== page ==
Trade Not Aid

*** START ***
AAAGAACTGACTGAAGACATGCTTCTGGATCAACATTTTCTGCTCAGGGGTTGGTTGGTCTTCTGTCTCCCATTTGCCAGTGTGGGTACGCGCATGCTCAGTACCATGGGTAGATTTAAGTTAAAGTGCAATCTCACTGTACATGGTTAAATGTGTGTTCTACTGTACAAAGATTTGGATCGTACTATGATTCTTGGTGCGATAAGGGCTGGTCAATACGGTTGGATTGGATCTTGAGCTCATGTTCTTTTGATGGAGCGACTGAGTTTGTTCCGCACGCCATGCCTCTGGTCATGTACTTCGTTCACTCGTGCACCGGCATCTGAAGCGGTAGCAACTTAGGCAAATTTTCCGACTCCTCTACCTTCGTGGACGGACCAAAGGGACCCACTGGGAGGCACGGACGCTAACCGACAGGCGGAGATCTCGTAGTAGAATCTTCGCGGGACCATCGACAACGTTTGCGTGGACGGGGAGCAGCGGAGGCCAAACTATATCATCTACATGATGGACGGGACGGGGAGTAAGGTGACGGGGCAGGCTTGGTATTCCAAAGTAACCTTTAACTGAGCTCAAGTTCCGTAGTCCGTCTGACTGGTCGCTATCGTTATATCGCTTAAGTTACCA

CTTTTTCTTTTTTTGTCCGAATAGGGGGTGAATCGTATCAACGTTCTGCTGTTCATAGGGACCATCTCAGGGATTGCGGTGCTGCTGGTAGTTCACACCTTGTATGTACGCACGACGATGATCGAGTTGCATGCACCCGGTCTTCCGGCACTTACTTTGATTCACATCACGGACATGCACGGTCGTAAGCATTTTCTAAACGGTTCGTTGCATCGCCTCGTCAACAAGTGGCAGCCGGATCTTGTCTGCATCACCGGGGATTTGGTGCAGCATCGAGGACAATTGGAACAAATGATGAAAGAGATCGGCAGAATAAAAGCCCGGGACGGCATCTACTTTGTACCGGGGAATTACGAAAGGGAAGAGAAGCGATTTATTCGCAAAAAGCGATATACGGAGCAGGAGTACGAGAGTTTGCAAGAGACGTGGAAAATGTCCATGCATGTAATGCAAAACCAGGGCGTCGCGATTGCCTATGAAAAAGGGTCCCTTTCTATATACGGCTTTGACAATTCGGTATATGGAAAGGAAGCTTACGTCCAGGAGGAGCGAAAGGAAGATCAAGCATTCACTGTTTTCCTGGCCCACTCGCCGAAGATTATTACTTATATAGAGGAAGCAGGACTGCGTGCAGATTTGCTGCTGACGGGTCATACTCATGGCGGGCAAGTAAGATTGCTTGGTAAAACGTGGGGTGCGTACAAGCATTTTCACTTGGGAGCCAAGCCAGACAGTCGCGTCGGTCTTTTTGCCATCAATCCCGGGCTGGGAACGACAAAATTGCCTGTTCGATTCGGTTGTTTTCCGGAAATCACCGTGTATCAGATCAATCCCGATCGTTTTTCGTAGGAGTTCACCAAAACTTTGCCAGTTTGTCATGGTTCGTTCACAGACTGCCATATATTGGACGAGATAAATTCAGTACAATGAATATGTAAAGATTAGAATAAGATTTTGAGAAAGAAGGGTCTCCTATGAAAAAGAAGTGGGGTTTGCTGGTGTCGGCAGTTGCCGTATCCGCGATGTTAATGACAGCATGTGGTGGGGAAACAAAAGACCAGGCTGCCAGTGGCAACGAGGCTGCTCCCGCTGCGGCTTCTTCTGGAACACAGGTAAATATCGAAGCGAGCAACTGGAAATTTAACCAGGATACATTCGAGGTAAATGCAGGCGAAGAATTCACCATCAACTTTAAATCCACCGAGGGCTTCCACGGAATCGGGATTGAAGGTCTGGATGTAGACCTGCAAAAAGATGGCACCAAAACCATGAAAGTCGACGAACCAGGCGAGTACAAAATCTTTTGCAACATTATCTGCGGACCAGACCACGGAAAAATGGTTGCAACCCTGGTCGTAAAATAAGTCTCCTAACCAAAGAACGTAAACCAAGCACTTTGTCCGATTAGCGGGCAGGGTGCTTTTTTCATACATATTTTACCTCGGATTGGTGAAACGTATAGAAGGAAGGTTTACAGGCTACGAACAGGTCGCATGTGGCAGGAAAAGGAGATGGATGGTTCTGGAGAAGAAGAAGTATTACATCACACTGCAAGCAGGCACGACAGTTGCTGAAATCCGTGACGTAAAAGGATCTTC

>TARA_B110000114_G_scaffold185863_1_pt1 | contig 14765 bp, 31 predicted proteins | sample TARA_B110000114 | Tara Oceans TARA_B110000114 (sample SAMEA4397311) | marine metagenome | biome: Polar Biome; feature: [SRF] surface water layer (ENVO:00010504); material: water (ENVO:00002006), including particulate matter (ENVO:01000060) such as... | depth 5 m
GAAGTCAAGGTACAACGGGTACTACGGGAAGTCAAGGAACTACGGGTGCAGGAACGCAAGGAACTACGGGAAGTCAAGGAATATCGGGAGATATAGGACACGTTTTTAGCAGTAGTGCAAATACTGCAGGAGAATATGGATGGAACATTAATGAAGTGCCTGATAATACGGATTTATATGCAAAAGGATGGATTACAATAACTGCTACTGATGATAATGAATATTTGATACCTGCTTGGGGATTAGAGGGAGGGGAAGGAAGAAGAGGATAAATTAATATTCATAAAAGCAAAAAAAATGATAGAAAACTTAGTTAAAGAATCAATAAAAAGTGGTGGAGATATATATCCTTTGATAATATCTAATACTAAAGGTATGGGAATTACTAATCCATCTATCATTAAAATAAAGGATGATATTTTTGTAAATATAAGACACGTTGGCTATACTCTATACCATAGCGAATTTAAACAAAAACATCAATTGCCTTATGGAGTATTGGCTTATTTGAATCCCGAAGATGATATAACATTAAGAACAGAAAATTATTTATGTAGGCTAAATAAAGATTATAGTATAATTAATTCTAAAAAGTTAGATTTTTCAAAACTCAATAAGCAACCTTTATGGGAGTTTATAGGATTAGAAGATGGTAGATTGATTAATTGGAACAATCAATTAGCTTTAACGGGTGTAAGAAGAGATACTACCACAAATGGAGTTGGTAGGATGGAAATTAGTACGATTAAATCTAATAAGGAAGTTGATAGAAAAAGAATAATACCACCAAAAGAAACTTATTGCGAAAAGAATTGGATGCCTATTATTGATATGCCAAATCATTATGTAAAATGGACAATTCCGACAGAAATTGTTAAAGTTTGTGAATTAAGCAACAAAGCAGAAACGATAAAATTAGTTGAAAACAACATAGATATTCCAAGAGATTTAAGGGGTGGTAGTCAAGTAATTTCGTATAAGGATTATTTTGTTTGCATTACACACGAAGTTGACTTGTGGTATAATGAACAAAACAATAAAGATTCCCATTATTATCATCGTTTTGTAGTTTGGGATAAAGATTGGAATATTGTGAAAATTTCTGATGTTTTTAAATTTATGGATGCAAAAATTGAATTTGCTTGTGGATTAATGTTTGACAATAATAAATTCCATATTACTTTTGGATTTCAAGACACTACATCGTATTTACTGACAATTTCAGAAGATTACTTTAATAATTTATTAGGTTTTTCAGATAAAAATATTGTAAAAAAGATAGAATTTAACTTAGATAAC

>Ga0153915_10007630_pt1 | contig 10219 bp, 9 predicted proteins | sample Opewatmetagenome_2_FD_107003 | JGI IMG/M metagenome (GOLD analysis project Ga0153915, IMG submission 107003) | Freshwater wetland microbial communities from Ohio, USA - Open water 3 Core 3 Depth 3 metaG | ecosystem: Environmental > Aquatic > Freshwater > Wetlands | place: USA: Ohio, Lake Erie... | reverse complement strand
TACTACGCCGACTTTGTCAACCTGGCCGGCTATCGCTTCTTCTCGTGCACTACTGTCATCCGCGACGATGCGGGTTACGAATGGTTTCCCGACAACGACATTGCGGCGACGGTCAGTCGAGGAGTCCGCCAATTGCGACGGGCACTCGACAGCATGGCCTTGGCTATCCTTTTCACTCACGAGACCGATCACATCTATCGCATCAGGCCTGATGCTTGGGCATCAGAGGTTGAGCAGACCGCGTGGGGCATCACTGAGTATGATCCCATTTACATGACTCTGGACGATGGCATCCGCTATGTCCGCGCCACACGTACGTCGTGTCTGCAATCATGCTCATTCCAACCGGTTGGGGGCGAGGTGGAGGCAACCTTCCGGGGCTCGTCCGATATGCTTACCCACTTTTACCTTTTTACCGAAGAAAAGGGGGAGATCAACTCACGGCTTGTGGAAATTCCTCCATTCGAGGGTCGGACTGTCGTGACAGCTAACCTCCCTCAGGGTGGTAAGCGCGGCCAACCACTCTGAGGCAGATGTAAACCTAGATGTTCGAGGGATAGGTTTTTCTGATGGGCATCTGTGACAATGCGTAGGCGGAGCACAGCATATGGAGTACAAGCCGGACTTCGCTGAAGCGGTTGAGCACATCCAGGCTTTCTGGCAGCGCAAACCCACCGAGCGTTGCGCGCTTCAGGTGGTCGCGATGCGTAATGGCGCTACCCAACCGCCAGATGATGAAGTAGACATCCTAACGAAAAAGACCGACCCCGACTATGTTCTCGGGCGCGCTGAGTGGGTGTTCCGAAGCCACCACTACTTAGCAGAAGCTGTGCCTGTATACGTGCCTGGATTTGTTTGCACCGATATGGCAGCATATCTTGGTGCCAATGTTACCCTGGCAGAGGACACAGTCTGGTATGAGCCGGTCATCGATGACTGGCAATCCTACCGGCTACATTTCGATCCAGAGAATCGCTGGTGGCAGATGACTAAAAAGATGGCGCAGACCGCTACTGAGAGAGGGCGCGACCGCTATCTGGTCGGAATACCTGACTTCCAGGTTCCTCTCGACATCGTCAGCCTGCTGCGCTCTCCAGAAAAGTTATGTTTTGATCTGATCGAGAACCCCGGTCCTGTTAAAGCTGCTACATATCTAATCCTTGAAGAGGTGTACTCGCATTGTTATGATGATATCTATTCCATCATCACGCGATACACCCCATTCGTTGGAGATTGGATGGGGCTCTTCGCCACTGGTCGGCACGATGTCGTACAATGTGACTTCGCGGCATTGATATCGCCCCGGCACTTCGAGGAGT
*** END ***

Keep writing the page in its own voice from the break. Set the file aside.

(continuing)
Her regular travels made Roddick acutely aware of the huge development needs that existed in the Third World; but her experience with the ILO in Geneva convinced her that aid programs were not the answer. In 1987, she launched a “Trade Not Aid” policy with the objective of “creating trade to help people in the Third World utilize their resources to meet their own needs”. Eventually, she hoped to trade directly with those who grew or harvested all the raw ingredients The Body Shop used. By 1991 two major projects had been initiated. During a visit to southern India in 1987, Roddick visited a group of farm communities set up by a British expatriate to train poor and homeless boys. Impressed, Roddick agreed to make Boys Town the primary supplier of Footsie Rollers—serrated pieces of acacia wood sold by The Body Shop as foot massagers. A price was calculated using first world wage rates—four times the local norm. The boys were paid local wages, with the balance being deposited in a trust account for each worker to receive as he left to start an independent life at the age of 16. Retail profits from the Footsie Rollers funded the boys’ healthcare and education. Returning home, she raised the money required to open a new village, and in 1989 returned to India to set up The Body Shop Boys’ Town, with facilities to house and employ 85 boys. This led to other contracts to produce soap bags, woven baskets, Christmas cards, and silk-screened T-shirts. Over the next three years, The Body Shop proudly reported that 3,000 jobs were created as the impact of the programs’ spread into surrounding communities. By 1990, Roddick had plans to establish Boys Town Trusts in Mexico, Africa, and Thailand. On a trip to Nepal, Roddick found entire villages unemployed as a result of a government limit on the harvest of the lokta shrub—the traditional source of material for their handmade paper. Seeing the possibility of setting up another Trade Not Aid project, she brought in an expert who found alternative sources of paper fiber—water hyacinth, banana tree fiber, and sugar cane. Roddick then committed The Body Shop to an order for bags, notebooks, and scented drawer liners that allowed a large family paper factory to convert to the new production. In June 1989, this company bought the land needed for another papermaking factory that employed 37 people. A portion of The Body Shop’s profits were used to replant the area and another ten percent went to the Nepal Women’s Association. Some ventures, however, resulted in frustration, failure, and even occasional disillusionment. The Boys Town project, for example, ended in what Roddick described as “a cruel deception,” with work being sub-contracted to local sweatshops at a fraction of the price The Body Shop was paying. The contract was canceled and relationships severed. A textile project in Bangladesh and a sponge sourcing venture in Turkey were also aborted due to various supply problems. Yet Roddick remained committed to Trade Not Aid, and was pursuing projects in Somalia, Malaysia, Philippines, and Kenya.